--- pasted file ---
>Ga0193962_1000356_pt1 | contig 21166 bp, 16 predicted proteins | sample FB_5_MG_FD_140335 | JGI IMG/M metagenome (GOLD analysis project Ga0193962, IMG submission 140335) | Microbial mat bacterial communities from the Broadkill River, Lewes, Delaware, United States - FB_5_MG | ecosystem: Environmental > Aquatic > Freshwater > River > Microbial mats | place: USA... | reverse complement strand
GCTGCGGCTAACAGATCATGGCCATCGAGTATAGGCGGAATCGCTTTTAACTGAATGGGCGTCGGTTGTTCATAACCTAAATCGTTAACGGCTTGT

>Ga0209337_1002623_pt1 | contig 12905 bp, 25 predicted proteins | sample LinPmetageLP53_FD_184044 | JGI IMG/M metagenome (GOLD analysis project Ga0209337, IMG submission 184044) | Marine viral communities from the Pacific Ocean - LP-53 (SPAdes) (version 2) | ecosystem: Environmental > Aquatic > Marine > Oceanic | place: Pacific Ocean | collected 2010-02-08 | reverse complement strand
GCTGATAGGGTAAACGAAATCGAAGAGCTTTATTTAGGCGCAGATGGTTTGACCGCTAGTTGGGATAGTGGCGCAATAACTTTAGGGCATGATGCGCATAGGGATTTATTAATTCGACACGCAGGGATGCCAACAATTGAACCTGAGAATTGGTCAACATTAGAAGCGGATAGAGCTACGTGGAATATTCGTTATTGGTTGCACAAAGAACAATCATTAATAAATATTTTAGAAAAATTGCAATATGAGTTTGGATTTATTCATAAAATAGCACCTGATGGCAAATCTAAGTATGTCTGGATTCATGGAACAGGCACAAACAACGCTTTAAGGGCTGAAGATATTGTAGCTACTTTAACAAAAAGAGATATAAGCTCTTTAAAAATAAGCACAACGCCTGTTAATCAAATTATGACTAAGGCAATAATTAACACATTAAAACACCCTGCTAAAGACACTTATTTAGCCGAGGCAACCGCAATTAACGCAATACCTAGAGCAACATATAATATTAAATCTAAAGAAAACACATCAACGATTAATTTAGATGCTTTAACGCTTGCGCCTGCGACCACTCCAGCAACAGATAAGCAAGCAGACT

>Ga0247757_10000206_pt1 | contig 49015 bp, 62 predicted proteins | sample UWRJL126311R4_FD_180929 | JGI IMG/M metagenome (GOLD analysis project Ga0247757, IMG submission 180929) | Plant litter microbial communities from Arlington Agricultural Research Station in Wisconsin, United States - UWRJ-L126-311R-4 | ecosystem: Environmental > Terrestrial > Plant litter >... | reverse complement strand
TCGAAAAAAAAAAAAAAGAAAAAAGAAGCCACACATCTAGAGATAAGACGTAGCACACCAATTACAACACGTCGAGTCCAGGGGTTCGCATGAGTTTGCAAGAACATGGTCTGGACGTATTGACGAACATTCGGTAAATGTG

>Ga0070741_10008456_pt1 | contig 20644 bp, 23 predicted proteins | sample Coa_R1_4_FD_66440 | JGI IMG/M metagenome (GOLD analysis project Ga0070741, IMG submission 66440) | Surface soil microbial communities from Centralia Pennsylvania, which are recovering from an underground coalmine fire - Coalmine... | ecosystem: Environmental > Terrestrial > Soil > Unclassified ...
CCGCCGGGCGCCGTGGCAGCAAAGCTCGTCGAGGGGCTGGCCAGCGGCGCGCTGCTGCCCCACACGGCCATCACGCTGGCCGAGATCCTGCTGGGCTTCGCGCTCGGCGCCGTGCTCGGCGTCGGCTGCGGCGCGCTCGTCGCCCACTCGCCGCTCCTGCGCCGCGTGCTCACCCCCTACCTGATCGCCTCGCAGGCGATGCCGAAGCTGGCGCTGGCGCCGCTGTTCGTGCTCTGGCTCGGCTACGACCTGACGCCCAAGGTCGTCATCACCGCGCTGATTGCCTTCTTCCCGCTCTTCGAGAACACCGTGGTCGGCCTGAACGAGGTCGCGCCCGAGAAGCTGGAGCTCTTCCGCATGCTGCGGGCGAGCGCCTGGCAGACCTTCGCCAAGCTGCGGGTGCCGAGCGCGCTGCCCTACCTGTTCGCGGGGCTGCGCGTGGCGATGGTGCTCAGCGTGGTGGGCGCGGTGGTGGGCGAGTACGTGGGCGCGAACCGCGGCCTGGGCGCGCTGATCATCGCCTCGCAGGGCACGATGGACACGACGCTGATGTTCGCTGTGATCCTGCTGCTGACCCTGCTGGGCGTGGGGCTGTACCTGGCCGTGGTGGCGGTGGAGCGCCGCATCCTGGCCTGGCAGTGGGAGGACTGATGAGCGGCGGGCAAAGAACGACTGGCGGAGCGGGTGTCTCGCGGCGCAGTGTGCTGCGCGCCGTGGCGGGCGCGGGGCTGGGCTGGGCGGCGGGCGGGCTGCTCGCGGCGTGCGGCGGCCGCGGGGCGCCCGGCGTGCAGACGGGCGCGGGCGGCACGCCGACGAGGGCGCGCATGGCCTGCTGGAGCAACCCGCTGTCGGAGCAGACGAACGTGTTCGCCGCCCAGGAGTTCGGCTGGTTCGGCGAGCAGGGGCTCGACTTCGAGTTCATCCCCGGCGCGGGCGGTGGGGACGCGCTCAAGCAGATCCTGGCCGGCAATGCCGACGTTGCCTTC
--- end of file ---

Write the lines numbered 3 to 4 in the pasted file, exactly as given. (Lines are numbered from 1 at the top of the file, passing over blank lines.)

>Ga0209337_1002623_pt1 | contig 12905 bp, 25 predicted proteins | sample LinPmetageLP53_FD_184044 | JGI IMG/M metagenome (GOLD analysis project Ga0209337, IMG submission 184044) | Marine viral communities from the Pacific Ocean - LP-53 (SPAdes) (version 2) | ecosystem: Environmental > Aquatic > Marine > Oceanic | place: Pacific Ocean | collected 2010-02-08 | reverse complement strand
GCTGATAGGGTAAACGAAATCGAAGAGCTTTATTTAGGCGCAGATGGTTTGACCGCTAGTTGGGATAGTGGCGCAATAACTTTAGGGCATGATGCGCATAGGGATTTATTAATTCGACACGCAGGGATGCCAACAATTGAACCTGAGAATTGGTCAACATTAGAAGCGGATAGAGCTACGTGGAATATTCGTTATTGGTTGCACAAAGAACAATCATTAATAAATATTTTAGAAAAATTGCAATATGAGTTTGGATTTATTCATAAAATAGCACCTGATGGCAAATCTAAGTATGTCTGGATTCATGGAACAGGCACAAACAACGCTTTAAGGGCTGAAGATATTGTAGCTACTTTAACAAAAAGAGATATAAGCTCTTTAAAAATAAGCACAACGCCTGTTAATCAAATTATGACTAAGGCAATAATTAACACATTAAAACACCCTGCTAAAGACACTTATTTAGCCGAGGCAACCGCAATTAACGCAATACCTAGAGCAACATATAATATTAAATCTAAAGAAAACACATCAACGATTAATTTAGATGCTTTAACGCTTGCGCCTGCGACCACTCCAGCAACAGATAAGCAAGCAGACT